High-End 3D Printing: Driving Innovative And Sustainable Business
“The next industrial revolution” – that’s what Lisa Harouni claims 3D printing to be. “It challenges mass production and has the potential to revolutionise products and the way we interact with things”, she further stated. At NEXT Berlin 2012 she explained why – and her arguments seem very plausible.
3D printing is an additive manufacturing technology, which uses 3D CAD models and “prints” them by layering thin coats of powder. Therefore the production material is used very efficiently, because only the needed amount is applied. Any meltable material like metal, plastics, glass, etc can be 3D printed.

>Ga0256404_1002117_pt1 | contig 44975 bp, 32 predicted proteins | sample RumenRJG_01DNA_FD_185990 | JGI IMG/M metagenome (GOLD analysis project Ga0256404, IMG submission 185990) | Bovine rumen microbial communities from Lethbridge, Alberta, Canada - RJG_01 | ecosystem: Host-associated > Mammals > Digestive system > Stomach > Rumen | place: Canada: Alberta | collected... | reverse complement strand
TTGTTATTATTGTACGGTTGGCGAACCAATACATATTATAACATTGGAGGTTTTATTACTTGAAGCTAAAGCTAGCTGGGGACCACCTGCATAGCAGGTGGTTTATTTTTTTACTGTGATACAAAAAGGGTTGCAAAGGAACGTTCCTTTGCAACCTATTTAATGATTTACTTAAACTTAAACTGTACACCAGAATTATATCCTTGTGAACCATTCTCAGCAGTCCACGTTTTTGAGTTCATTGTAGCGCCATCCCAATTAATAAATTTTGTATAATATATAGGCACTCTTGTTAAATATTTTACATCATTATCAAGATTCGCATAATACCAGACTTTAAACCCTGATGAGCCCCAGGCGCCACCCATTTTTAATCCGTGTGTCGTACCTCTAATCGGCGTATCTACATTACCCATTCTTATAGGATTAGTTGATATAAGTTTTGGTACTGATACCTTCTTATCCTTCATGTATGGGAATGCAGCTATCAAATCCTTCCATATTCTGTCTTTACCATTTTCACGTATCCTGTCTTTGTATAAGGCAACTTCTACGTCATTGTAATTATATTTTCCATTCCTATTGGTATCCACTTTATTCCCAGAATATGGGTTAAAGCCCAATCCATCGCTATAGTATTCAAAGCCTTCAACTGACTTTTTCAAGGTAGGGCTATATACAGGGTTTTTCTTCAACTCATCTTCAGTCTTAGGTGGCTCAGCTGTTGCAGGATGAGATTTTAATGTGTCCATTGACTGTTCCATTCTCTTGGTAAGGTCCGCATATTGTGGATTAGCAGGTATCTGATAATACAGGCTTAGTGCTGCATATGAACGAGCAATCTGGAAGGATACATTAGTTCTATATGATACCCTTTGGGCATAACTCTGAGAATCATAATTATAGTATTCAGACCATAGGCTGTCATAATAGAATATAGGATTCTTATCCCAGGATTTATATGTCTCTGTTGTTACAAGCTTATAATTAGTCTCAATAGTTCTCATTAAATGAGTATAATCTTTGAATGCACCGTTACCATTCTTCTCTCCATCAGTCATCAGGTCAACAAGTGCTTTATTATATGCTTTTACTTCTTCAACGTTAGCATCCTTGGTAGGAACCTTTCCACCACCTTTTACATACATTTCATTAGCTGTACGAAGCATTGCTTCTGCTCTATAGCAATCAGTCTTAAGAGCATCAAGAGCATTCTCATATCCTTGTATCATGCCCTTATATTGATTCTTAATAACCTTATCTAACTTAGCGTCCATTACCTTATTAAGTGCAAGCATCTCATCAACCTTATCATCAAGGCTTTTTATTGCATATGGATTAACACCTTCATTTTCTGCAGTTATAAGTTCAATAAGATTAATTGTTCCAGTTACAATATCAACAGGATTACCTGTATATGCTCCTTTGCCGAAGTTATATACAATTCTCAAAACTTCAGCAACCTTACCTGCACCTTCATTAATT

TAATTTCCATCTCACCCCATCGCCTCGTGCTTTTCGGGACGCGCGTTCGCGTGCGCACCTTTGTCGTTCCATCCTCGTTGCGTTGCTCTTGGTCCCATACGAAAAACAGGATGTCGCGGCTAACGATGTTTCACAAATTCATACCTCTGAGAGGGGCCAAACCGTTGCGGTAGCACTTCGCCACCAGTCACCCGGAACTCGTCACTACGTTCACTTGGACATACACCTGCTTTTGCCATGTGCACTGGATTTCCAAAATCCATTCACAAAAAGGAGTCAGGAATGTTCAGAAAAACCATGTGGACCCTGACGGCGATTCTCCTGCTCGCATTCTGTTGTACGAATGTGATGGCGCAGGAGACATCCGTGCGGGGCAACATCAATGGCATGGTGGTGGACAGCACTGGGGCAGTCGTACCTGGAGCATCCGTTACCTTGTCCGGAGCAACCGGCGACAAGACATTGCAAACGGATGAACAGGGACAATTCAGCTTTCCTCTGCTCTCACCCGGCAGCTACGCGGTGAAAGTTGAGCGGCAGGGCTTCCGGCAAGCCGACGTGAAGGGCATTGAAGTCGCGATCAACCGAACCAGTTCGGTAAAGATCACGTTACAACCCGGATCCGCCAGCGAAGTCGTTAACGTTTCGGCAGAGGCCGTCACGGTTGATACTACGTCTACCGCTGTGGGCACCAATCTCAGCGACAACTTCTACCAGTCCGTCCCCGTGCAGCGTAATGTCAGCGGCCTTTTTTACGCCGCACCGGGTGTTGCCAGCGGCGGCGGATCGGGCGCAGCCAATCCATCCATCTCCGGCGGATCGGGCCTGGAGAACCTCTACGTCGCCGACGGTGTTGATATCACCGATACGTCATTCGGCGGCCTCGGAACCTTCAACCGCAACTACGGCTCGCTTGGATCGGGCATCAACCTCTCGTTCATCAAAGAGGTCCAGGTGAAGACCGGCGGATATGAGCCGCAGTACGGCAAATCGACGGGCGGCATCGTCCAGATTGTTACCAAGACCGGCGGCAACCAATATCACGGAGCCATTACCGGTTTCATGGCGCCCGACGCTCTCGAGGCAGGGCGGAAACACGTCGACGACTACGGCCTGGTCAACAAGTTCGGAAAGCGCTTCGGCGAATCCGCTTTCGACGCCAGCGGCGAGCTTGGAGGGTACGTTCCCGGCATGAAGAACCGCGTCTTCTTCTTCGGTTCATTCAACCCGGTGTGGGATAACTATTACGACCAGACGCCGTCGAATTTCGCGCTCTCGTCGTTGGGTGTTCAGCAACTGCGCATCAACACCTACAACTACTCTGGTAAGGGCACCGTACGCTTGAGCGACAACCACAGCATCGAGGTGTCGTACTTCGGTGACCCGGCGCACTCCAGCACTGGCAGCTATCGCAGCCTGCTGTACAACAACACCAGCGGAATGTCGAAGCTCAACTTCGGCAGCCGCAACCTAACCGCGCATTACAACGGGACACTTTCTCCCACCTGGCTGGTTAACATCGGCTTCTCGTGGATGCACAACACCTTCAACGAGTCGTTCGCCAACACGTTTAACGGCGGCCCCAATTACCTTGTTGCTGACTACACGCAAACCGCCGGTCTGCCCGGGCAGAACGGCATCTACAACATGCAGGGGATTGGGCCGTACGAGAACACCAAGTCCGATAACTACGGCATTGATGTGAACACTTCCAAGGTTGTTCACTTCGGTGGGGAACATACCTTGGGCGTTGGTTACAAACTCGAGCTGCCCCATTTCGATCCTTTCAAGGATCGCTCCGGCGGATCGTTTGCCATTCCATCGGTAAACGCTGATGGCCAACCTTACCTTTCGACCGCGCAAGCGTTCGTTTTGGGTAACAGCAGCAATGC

But what’s probably more important: “Anything you can model in 3D can be produced,” Harouni explained. Traditional mass production mostly relies on molding, which makes the production of certain shapes impossible. 3D printing helps overcoming this constraint and enables the production of objects that cannot be built in any other way.
Even though this is its biggest advantage, it also represents the main problem: 3D modelling requires knowledge and skills not everybody has. Therefore services and platforms are needed that allow users to customise products without having expert knowledge.
Harouni is CEO of Digital Forming. The firm offers companies software solutions enabling them to easily involve their customers into the design process. Designers create 3D models and upload them to a platform. The users can then collaborate with a designer of their choice and customise the model with simpler tools.
Alice Taylor presented at this year’s conference a similar approach. Her company MakieLab allows users to customise 3D printed dolls, so called “Makies”.